Here's a story that is definitely on the down-low. The movie Eat, Pray, Love, based on Elizabeth Gilbert's memoir of the same name, has just been released on DVD. Gilbert has appeared on Oprah twice, and the world is currently gushing about the author's profound spiritual, life-changing experiences. It is this year's "must read" for every user on Match.com. It is the guide for unhappy wives who need to get the kinks out of their troubled marriages and lives. There's only one problem. The memoir is a scam.

A few years ago, Gilbert found herself in an unhappy marriage and had a fling, only to be dumped by her boyfriend. The husband contested their divorce. But the light bulb went off in Gilbert's head. She sent a proposal to a New York publisher and asked for $200,000 to execute the following plan: Go to Italy and indulge her carnal passions, then move to India and meditate when all that eating and drinking and lusting didn't satisfy her quest. When the rigors of meditation became too demanding, she would then move on to a third country, where she would find true love. (No wonder every woman on Match.com loves this mess.) She did indeed find that "true love" a few years ago, only Mr. Right is still somewhere in Indonesia, unable to gain admittance to the United States while his New Jersey wife collects one check after another. It is rumored that she is writing another book on the immigration issue. How convenient.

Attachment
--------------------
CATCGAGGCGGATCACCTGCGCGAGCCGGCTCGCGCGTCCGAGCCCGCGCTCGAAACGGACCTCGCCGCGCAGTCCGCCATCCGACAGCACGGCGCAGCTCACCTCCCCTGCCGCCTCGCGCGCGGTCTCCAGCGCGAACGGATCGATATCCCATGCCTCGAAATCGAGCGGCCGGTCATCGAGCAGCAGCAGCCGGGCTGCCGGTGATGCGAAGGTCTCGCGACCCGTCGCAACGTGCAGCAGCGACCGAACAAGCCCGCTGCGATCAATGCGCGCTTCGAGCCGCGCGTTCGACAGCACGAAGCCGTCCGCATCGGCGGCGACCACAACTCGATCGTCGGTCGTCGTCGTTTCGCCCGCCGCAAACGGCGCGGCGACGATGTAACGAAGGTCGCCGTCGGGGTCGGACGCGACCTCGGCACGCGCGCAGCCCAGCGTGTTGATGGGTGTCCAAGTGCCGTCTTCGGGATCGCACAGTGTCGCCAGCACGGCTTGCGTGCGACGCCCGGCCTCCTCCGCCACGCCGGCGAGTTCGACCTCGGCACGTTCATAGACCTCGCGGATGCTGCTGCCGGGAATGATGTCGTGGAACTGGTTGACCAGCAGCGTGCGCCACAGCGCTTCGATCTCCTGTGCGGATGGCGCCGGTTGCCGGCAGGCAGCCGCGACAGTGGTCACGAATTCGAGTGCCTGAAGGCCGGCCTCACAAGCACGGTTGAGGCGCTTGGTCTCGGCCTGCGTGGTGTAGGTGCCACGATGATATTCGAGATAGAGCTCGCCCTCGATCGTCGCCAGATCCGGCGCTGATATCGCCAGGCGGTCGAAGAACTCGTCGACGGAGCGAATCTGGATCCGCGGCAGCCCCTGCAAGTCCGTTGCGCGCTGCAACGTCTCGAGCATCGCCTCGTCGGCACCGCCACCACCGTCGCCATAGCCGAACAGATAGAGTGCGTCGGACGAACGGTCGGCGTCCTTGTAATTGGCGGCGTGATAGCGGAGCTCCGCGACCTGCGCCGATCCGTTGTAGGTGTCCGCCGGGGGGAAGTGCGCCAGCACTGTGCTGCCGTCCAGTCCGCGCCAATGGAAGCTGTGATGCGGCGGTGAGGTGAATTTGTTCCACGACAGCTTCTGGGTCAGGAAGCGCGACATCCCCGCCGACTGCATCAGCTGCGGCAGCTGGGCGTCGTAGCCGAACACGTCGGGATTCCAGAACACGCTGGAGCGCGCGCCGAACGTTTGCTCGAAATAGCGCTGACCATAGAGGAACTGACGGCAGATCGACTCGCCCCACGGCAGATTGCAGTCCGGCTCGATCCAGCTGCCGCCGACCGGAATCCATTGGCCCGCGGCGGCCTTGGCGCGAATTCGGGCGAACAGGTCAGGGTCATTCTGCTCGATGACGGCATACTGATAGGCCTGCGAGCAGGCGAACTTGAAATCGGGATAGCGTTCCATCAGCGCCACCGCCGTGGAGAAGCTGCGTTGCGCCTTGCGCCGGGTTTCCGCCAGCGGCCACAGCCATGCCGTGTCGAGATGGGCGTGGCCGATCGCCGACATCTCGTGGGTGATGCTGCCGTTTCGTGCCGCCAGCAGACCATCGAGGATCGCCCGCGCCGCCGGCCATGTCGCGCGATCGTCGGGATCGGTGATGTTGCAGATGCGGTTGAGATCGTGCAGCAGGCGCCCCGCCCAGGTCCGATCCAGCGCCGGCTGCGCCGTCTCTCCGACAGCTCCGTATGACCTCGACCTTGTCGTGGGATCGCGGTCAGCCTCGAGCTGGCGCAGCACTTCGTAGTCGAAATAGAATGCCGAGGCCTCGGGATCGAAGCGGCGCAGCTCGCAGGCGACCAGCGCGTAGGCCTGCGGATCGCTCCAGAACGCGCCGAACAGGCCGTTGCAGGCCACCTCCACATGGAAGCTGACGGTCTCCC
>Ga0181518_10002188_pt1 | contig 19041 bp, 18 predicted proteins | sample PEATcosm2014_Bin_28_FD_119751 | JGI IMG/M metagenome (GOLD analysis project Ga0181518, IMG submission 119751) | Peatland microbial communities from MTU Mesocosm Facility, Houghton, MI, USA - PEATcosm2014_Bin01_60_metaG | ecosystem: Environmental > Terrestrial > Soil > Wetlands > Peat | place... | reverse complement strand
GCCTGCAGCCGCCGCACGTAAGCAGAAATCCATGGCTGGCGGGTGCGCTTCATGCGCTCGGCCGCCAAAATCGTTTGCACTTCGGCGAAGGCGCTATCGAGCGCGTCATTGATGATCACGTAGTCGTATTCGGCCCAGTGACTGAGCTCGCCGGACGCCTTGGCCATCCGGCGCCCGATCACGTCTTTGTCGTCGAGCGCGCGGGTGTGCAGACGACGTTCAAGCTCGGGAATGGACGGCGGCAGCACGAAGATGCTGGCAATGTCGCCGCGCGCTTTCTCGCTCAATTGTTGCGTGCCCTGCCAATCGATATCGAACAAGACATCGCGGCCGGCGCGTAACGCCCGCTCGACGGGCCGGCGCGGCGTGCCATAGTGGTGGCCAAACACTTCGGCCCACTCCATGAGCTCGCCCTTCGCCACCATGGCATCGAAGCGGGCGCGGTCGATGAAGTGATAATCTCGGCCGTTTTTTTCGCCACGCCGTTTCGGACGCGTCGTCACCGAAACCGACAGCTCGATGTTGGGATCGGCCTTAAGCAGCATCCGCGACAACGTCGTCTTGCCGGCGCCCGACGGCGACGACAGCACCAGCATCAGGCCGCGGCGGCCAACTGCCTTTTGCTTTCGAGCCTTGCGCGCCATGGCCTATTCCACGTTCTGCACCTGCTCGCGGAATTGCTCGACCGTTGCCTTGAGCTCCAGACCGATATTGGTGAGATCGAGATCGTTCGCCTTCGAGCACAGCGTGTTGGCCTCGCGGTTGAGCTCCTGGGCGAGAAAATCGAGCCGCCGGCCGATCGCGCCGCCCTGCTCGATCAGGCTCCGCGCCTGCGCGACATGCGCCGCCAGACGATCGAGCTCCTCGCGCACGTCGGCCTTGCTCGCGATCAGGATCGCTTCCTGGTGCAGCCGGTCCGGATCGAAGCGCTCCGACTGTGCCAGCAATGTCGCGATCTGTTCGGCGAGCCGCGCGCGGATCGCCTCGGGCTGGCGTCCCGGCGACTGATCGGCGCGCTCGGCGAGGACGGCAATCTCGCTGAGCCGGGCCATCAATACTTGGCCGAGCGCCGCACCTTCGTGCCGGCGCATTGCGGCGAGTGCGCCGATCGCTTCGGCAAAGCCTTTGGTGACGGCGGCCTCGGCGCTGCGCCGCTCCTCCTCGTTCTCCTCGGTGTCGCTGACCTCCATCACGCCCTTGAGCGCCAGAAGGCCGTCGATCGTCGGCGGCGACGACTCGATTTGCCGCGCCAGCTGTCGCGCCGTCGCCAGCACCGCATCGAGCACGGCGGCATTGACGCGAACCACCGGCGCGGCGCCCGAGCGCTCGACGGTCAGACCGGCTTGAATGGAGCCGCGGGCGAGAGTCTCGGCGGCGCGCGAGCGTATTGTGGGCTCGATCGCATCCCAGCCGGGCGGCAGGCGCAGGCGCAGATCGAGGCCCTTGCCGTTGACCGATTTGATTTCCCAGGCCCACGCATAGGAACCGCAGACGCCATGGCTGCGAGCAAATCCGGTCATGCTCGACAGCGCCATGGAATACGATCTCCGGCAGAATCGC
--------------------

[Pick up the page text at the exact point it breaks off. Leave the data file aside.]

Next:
This is literary prostitution. Gilbert wrote a memoir in which the outcomes had already been chronologically manipulated for the literary marketplace. Unfortunately, the average person seeking enlightenment doesn't have an extra two hundred grand to eat, drink, pray, and get boinked "on schedule."

America is trying to find its soul right now. No one needs Ms. Gilbert's connect-the-dots memoir to help them along the road to enlightenment. The spiritual journey was nothing more than a nonfiction book proposal and should have been marketed as fiction. How many marriages has Gilbert wrecked by planting the seed that escape is the path of wisdom?